Michael Kors announced a 59% increase in revenue for its fiscal 2014 Q3 report ending Dec. 28, 2013, compared to Q3 2013, marking the 31st consecutive quarter of growth for the global luxury brand.
Kors' quarterly earnings per share (EPS) climbed 73.4% to $1.11 per share, shattering the consensus estimates of $0.86. Wholesale net sales increased 68.2% to $461.4 million.
Kors' success took a bite out of competitors – retail net sales increased 51.3% to $503.4 million, versus a 27.8% increase in comparable store sales.
KORS stock responded by soaring 20% in premarket trading. Today's Kors stock gain follows a 50% gain in 2013.
Three factors set Kors – and KORS stock – apart from its retail counterparts:
Why KORS Stock Is Soaring
No. 1: Kors has kept a bricks-and-mortar appeal with customers.
A growing number of retail companies have had to shut down hundreds or thousands of their physical locations, as consumers switch to online shopping.
But Michael Kors sees the need to open more stores.
When Kors went public back in December 2011, the designer was clear in his vision to more than double the North American store fleet to 400 and to quadruple department store boutiques to more than 1,000.
The company has been true to that goal. As of Dec. 28, 2013, KORS operated 395 retail stores, including concessions, compared to 297 retail stores, including concessions, at the end of 2012. And that's not including an additional 138 retail stores operated through licensing partners.
That makes 533 Michael Kors stores across the globe at the end of Q3 2014.
No. 2: Kors posts strong holiday season while others slumped.
The retailer shunned the promotional/discount ploy used by many of its competitors during the holidays – and third-quarter profit soared 77%. Chief Executive Officer and Chairman John D. Idol attributed this rise mostly to holiday shopping.
"Michael Kors enjoyed an outstanding holiday season, as global brand awareness continued to drive strong demand for our luxury product," Idol said at earnings release.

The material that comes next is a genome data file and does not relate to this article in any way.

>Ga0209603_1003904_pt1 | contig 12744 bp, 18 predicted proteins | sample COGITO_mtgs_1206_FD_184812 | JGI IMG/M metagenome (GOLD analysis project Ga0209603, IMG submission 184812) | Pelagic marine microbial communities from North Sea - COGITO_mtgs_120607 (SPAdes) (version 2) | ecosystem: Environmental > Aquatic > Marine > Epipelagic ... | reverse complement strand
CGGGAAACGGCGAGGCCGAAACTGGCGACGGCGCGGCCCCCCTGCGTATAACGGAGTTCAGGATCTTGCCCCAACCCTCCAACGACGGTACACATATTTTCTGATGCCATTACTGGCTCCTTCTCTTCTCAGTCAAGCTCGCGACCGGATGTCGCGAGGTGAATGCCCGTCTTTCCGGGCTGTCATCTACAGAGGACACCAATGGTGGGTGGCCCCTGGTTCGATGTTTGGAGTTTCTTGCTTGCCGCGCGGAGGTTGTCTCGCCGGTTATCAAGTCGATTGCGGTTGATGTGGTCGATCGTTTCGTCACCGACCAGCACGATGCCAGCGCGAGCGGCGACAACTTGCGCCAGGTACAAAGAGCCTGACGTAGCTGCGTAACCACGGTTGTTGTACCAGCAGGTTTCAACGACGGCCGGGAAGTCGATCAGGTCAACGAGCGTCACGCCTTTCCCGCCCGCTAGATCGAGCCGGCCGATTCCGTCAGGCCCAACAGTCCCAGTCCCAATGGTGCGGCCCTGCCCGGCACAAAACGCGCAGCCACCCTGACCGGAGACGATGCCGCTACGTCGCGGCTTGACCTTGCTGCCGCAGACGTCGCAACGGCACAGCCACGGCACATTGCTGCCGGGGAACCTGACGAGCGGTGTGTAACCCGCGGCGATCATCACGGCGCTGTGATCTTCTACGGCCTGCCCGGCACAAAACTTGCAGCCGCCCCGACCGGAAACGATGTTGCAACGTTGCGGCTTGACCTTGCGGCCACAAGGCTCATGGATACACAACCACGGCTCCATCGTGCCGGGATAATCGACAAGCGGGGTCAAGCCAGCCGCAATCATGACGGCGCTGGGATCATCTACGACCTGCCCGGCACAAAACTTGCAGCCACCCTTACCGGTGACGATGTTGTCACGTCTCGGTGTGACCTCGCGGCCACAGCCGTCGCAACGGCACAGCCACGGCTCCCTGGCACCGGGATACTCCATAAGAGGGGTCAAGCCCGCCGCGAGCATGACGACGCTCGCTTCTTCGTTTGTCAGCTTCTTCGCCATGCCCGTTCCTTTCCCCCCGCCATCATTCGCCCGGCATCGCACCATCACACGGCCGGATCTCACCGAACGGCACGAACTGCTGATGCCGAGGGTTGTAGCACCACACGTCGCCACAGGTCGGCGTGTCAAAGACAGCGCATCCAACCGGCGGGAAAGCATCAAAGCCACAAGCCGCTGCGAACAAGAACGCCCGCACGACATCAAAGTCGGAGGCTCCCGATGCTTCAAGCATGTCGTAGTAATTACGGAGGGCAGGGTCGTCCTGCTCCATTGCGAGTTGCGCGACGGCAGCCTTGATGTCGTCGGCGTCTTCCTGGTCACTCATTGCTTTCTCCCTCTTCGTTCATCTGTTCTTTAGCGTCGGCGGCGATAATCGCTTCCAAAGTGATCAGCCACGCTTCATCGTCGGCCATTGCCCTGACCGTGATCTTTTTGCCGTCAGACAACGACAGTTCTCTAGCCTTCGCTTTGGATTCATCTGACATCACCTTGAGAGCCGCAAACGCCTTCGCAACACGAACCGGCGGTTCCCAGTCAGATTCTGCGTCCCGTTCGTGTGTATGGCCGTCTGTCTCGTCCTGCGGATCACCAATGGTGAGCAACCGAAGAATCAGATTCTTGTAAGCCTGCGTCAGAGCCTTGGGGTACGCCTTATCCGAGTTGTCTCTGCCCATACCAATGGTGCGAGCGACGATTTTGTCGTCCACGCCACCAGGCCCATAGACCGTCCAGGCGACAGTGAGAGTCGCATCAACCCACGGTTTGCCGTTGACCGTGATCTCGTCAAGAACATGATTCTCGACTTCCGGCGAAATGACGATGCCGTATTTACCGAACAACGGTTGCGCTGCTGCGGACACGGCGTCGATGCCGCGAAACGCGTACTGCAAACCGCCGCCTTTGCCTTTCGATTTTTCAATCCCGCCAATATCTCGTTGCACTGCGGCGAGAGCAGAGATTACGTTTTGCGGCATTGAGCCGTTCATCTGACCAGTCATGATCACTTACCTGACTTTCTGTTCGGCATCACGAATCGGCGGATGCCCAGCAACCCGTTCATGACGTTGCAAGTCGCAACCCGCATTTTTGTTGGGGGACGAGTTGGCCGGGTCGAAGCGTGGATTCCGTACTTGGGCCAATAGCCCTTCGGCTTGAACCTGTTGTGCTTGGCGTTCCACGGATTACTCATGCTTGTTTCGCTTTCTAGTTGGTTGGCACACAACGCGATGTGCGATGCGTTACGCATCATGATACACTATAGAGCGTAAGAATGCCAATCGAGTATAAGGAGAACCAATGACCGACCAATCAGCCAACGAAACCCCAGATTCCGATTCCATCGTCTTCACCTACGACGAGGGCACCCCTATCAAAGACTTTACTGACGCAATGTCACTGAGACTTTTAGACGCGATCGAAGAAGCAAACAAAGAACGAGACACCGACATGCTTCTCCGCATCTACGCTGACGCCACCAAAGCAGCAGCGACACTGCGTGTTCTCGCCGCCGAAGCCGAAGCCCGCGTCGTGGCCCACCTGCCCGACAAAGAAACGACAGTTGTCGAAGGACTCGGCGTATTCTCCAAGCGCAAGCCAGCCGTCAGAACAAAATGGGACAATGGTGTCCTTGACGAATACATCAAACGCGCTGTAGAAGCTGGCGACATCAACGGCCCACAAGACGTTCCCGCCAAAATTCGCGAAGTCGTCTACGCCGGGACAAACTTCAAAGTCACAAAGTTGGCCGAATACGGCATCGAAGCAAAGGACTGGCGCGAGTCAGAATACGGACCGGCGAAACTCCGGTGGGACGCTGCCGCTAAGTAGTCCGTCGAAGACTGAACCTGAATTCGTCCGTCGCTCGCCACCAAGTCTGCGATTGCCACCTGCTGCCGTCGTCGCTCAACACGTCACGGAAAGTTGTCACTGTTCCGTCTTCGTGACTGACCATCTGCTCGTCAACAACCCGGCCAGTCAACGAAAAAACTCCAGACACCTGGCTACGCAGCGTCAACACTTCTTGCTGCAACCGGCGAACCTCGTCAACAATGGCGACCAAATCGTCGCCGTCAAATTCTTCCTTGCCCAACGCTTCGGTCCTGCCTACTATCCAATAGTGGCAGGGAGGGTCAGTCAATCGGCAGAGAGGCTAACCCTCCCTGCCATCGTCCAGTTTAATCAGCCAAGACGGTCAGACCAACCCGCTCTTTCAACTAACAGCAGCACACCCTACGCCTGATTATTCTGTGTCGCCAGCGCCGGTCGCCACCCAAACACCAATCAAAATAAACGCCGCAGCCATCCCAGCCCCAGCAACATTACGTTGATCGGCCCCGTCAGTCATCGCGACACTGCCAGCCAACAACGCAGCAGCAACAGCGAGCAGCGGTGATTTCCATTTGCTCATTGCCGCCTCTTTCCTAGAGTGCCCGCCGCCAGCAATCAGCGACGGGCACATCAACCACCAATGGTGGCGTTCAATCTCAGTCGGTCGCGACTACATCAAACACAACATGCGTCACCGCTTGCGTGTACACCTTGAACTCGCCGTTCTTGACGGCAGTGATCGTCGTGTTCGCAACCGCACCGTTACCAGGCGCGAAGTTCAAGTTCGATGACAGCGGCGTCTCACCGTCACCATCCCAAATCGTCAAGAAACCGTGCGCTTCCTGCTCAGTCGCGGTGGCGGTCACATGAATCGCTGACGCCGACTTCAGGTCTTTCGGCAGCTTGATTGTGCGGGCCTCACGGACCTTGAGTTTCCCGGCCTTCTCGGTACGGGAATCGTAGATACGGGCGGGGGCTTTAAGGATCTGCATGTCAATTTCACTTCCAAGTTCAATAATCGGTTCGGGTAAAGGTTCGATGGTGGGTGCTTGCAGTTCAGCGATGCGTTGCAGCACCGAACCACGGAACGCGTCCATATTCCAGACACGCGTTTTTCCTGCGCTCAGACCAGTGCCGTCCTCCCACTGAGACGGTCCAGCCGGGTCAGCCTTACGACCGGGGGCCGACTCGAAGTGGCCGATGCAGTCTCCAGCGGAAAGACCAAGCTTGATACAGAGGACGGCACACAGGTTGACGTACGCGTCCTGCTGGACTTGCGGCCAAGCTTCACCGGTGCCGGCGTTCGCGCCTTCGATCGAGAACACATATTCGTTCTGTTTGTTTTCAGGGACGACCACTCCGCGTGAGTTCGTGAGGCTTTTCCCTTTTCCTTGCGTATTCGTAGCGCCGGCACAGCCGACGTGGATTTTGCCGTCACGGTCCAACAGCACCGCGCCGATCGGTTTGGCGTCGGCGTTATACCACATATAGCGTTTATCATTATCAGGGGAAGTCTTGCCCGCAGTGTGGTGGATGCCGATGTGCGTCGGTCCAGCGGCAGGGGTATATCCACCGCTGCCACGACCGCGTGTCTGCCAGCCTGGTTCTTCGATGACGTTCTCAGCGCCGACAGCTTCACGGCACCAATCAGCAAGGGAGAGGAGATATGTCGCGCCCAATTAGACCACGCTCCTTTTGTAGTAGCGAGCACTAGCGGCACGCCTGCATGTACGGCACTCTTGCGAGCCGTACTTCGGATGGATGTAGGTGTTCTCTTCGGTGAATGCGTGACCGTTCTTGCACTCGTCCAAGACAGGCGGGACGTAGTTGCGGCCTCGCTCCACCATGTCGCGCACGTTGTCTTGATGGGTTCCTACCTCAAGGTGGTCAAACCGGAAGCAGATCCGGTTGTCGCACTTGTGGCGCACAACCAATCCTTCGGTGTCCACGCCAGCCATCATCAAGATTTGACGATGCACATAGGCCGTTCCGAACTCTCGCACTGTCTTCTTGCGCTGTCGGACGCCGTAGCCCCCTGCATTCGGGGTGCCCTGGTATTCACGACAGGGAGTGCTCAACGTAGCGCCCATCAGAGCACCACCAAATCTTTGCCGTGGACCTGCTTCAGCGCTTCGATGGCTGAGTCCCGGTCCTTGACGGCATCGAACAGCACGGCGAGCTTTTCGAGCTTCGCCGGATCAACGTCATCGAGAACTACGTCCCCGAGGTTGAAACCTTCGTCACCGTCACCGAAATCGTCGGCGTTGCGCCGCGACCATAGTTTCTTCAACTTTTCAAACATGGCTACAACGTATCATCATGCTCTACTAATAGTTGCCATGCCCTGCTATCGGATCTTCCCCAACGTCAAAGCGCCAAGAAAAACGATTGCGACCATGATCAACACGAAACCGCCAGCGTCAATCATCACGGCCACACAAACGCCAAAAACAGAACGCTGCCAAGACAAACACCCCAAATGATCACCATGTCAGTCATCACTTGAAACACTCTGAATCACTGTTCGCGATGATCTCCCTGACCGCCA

Compare Kors' soaring holiday numbers to competitor Coach (NYSE: COH), which released Q2 2014 earnings in January…
Coach revealed a 9% drop in North American sales and a 6% drop in revenue over the same quarter last year. CEO Victor Luis attributed the decline to weak bag and accessory sales over the holiday season.
And retail competitor Best Buy (NYSE: BBY) also suffered a holiday season revenue loss of 2.6% from the same period last year. It said its promotions cut heavily into holiday season sales.
"KORS is gaining market share at a dramatic pace across numerous categories," Cowen and Co analyst Faye Landes wrote in a note. "Clearly not all companies had a lousy holiday season."
Note: The Fed's 2014 taper means volatility lies ahead. But there's still a way to find profits in a volatile market – just start with this strategy…
No. 3: Kors has something no one else does: Founder Michael Kors' vision and branding.
But Idol gives much credit to "the creative vision of Michael Kors," his team, and the "distinctive jet-set in-store experience" customers get when they shop at Kors stores.
Michael Kors offers something unique that other luxury goods brands don't – it's cast a wide net in terms of both price points and breadth of offerings.
The brand has created varied price points by taking a bifurcated approach to fashion, offering couture and affordable collections. You can see Kors designs draped on the likes of Cate Blanchett or on Meryl Streep at awards shows just last month. But you can also go to your local mall and find Kors items at accessible prices.
The effect is exceptional. In its earnings release today, the company attributed a massive 144% European revenue gain to a "growing brand awareness" and demand across Europe – two factors driven by red carpet advertising coupled with accessibility to the average consumer.
Kors also offers every clothing item wanted by its target consumer. The company attributed the Q3 North American revenue increase of 51% to $863 million to its accessories and watch offerings, both rapidly expanding sectors within Kors.
"There's still money being spent in these markets and consumers are responding to the right product, presented in the right way and delivered in the fashion environment," Idol said on a post-earnings call.
Analysts agree. "Once upon a time, Coach was the go-to brand in accessible luxury, a superlative KORS now holds," Randal Konik, analyst at brokerage Jefferies & Co, wrote in a note.
Investors have noticed Kors' success. After earnings released before opening bell, KORS stock surged 21.56% in pre-market to $93.20 per share.